Rider Switch - What? How? When? Where? Who? Why?

Saturday, March 8, 2014

Prior to our trip, I tried to brush up on the all important "rider switch." I had a hunch that our little one would be shying away from the more thrilling rides. After hearing conflicting information online and within podcasts, I located the "official" Rider Switch Service information through Disney's website. I felt confident that it would "work" for our trip, but I would be lying if I told you I wasn't a little worried. With the arrival of FP+, rumors were swirling that rider switch would not work anymore, at least not in the same way it had. I did some more hand wringing. I woke up worrying about it, that this great system wouldn't let both Steve and I experience things like Thunder Mountain with our Thunder loving girl.

Allow me to put you at ease that based on our experience, Rider Switch is (at the time of this post) still very much happening. The second rider is still able to have a member of their group accompany them on the attraction; the big kid who wants to ride can do so twice. It's a nice perk for big kids.

As I referenced in our Trip Report (Day Two Part I), we totally flubbed our first switch off at Thunder Mountain. We neglected to get a Rider Switch pass and had to try to use our son's Magic Band (who had a FP+ reservation, but not riding) to get my daughter on again with me for my turn. I'm not sure this would work as a long term solution and for that reason, I won't recommend you do this. As you pass through the Magic Band turnstiles, your name comes up and I'm not sure my Caroline could have passed for Connor. My thought is that this is still "a test" and they aren't enforcing things like that... yet.

Though the official site provides an excellent overview, complete with a list of attractions where you can use this service, I offer these additional tips.

  • There is a time limit on the Rider Switch Pass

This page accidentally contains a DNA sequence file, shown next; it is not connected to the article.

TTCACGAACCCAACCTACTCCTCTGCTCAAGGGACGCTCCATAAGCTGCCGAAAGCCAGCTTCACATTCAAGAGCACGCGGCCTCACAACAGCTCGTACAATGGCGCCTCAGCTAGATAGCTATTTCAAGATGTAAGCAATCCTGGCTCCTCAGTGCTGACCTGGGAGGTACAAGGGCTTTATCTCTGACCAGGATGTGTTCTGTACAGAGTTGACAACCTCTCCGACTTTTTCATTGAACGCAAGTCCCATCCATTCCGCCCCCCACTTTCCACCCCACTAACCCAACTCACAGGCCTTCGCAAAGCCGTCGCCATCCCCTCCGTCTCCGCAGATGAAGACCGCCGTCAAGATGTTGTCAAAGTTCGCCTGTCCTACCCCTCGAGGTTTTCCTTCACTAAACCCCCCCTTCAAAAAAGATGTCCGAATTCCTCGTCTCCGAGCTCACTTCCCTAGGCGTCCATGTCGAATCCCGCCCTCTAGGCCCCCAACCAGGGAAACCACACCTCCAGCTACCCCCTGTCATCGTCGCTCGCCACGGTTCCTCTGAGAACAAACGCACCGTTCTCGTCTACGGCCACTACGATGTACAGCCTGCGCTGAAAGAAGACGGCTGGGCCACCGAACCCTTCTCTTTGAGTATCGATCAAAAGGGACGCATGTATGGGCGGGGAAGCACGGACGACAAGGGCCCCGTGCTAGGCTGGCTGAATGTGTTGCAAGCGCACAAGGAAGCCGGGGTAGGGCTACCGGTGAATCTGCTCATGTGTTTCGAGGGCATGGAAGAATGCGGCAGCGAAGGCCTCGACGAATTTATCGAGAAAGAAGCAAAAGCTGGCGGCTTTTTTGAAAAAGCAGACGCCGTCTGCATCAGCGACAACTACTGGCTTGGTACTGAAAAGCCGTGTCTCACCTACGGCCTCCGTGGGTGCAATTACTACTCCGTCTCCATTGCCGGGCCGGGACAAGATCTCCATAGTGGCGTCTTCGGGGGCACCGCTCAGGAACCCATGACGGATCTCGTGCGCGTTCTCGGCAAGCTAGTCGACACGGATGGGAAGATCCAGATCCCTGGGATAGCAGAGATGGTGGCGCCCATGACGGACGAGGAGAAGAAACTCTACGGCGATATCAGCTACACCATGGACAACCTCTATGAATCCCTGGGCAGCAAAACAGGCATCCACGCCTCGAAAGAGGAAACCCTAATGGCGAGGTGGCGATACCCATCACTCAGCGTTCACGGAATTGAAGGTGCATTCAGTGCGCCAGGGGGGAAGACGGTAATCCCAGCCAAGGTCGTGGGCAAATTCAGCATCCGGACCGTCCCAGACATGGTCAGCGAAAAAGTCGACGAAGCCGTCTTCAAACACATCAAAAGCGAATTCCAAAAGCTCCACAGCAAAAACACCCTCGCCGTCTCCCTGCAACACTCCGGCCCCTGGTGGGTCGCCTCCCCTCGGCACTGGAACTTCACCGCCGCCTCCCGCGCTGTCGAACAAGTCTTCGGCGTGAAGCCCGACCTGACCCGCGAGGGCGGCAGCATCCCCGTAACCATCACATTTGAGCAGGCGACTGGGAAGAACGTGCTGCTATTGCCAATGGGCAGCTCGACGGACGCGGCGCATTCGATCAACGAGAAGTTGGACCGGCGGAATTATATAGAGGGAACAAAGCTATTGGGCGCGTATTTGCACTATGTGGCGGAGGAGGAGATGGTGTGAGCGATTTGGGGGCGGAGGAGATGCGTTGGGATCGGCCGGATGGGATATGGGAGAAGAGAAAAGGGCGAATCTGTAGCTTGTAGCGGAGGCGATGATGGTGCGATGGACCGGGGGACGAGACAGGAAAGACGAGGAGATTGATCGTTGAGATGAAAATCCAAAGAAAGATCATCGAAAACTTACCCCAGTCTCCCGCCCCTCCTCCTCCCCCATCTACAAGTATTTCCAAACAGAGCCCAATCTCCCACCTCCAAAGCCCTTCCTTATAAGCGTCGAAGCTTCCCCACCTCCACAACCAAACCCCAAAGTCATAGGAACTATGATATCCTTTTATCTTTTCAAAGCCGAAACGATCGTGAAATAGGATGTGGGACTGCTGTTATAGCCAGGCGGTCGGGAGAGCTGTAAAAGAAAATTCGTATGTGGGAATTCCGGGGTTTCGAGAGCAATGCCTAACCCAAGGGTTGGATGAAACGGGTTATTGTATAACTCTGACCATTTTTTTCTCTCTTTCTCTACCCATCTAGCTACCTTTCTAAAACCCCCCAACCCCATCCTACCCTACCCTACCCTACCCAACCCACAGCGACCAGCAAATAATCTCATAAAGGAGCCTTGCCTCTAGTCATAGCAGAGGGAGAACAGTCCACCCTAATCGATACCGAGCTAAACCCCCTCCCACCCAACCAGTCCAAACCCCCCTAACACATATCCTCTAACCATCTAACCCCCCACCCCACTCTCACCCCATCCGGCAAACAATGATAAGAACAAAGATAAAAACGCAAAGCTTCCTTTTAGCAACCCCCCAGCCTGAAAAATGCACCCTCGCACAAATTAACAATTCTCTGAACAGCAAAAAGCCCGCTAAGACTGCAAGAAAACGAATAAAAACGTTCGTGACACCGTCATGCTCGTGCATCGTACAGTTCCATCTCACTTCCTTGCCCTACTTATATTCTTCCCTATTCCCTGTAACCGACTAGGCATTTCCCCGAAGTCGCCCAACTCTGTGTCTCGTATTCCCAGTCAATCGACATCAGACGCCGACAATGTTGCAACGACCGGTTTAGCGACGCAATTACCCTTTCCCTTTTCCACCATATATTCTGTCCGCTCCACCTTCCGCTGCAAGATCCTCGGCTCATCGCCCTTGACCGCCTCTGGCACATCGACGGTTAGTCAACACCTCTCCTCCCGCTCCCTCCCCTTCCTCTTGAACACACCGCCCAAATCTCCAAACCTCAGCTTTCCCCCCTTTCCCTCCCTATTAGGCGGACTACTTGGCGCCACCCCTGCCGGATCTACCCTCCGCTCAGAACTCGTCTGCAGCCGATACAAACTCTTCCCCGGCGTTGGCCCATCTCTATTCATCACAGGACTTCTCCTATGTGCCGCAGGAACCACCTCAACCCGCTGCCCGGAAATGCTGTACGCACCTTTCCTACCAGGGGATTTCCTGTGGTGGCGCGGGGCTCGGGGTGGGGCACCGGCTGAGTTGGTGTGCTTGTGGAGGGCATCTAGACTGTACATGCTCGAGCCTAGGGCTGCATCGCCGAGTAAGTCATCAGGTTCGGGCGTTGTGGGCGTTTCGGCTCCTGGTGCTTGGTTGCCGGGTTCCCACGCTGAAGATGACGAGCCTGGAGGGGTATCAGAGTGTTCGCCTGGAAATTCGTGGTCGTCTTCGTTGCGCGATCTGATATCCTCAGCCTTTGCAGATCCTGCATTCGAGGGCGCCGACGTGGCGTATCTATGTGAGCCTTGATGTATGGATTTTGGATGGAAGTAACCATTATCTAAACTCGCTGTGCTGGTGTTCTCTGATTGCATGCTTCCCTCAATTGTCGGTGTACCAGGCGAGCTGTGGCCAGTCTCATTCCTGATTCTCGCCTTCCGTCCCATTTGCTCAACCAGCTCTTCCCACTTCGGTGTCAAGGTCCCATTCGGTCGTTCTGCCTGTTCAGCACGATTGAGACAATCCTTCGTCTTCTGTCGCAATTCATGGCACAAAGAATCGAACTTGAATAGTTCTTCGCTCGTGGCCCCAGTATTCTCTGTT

Your rider switch pass is good only on the day it is issued and it will clearly say that date on the pass.

  • Your rider switch pass will gain you access to the FP+ line, even if you did not use FP+ for the first ride.

That is to say, if you don't have a FP+ reservation and your party waits in the standby line, on return with the rider switch pass you will not have to wait in Stand By again. It is like a FP+ for one part of our party. We had a FP+ reservation for an attraction on our last day that we chose to change as the line was short enough to accommodate a Stand By wait instead. We utilized Rider Switch instead and were granted FP+ entry for the second ride. Keep in mind, you do NOT need a FP+ reservation to use Rider Switch.

  • Know two things before you an approach an attraction with Rider Switch; that you plan to use Rider Switch and who will be riding and who will be waiting.

You must enter the line to request the pass and having this sorted out in advance will prevent a roadblock at the cue and any potential confusion, or when kids are concerned, disappointment over who is and is not riding at this exact moment.

  • As soon as you enter a cue with your entire party including those NOT riding, ask the very first cast member you see for a "Rider Switch Pass.

The cast member will want to see who is not riding and will then hand you a Rider Switch pass. Do not lose this because this is your ticket to ride again.

  • After the switch off, approach the first cast member you see at the FP+ entrance (if enough time has elapsed, keep in mind this could be a new cast member) and hand them the Rider Switch Pass. They will hand it back to you to hold until you are through the final turnstile at the front of the line.

You will wait in the FP+ line to ride again. Our daughter was absolutely tickled that she got to ride again in such a short line for something she enjoyed and wanted to ride again.

  • In most cases, our son was not unhappy about the switch, but I would suggest finding a distraction to pass the time.

Connor was very happy to not ride, but he would have been miserable sitting by the entrance waiting for his sister to come back. Luckily, there are MANY distractions to pass this time. There are shops near the exits of nearly every attraction, an ice cream or popcorn wagon is never far away. Near Thunder, you can sit on the bridge and watch people come down the Splash drop. Find something JUST for them and do it up.

We successfully used Rider Switch four times during our trip; twice at Thunder, once at Primeval Whirl, and once at Space though my girl was not up to riding a second time with me. There is always a possibility that these guidelines will change, everything at WDW is subject to change at anytime, but Rider Switch is still very much a reality today. I would find it hard to believe that it would not continue seeing the number of families who utilize the service. It is a definitely a big kid perk, but oldest children seem to get so few things all to themselves. Let's let them have this one. Happy families come back, having this service makes things much easier, and easy makes people happy. I hope they don't touch this service because I am a huge fan.

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